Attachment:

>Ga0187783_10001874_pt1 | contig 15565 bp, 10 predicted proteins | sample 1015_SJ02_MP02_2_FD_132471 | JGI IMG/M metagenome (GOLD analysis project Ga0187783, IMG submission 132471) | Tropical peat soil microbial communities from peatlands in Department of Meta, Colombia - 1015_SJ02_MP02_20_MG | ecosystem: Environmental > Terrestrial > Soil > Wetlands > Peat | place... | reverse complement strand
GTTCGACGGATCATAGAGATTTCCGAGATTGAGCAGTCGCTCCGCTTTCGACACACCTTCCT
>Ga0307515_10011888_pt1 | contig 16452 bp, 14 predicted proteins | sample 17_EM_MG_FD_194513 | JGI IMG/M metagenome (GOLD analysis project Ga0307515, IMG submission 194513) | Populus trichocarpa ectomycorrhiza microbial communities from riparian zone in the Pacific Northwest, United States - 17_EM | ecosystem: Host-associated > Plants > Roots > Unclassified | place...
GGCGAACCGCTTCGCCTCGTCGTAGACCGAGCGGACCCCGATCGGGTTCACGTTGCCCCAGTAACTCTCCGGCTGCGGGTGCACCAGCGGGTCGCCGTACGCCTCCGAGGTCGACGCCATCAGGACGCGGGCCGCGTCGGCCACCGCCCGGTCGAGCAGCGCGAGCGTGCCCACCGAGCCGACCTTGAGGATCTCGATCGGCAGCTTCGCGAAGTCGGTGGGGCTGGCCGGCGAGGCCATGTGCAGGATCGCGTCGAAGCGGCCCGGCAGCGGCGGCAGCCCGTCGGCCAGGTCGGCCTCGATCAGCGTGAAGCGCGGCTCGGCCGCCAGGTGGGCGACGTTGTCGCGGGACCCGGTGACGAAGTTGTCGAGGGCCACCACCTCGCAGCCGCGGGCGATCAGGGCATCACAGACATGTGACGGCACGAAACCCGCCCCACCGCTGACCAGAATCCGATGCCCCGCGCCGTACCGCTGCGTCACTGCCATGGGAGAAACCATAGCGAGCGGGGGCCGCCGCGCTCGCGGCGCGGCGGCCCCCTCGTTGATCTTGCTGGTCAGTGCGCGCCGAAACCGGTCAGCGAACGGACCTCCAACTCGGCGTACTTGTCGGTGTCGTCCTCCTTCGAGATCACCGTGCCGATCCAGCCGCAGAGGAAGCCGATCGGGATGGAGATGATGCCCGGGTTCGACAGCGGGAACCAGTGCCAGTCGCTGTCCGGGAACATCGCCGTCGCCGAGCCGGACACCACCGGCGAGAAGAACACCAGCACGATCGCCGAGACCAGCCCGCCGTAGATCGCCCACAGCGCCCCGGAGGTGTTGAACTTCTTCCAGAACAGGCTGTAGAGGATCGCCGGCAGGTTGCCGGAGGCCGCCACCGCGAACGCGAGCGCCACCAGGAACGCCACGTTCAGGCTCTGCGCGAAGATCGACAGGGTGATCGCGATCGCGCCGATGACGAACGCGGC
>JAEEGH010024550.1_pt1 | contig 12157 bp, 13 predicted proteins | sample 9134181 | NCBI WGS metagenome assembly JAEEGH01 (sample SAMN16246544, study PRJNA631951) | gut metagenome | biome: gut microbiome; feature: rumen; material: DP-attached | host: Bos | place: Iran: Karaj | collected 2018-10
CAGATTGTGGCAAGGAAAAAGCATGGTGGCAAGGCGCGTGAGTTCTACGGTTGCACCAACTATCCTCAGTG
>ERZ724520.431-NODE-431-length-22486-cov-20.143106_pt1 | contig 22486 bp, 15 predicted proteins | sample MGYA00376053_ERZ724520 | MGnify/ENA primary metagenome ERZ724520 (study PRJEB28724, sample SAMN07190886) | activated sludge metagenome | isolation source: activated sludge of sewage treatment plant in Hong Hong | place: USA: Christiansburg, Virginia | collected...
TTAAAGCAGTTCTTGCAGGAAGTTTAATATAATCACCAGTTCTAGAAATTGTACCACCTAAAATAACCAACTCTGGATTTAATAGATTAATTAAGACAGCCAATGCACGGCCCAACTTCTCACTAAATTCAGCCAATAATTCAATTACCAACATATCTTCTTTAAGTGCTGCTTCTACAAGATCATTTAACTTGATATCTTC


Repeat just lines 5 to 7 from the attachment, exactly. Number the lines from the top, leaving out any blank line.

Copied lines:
>JAEEGH010024550.1_pt1 | contig 12157 bp, 13 predicted proteins | sample 9134181 | NCBI WGS metagenome assembly JAEEGH01 (sample SAMN16246544, study PRJNA631951) | gut metagenome | biome: gut microbiome; feature: rumen; material: DP-attached | host: Bos | place: Iran: Karaj | collected 2018-10
CAGATTGTGGCAAGGAAAAAGCATGGTGGCAAGGCGCGTGAGTTCTACGGTTGCACCAACTATCCTCAGTG
>ERZ724520.431-NODE-431-length-22486-cov-20.143106_pt1 | contig 22486 bp, 15 predicted proteins | sample MGYA00376053_ERZ724520 | MGnify/ENA primary metagenome ERZ724520 (study PRJEB28724, sample SAMN07190886) | activated sludge metagenome | isolation source: activated sludge of sewage treatment plant in Hong Hong | place: USA: Christiansburg, Virginia | collected...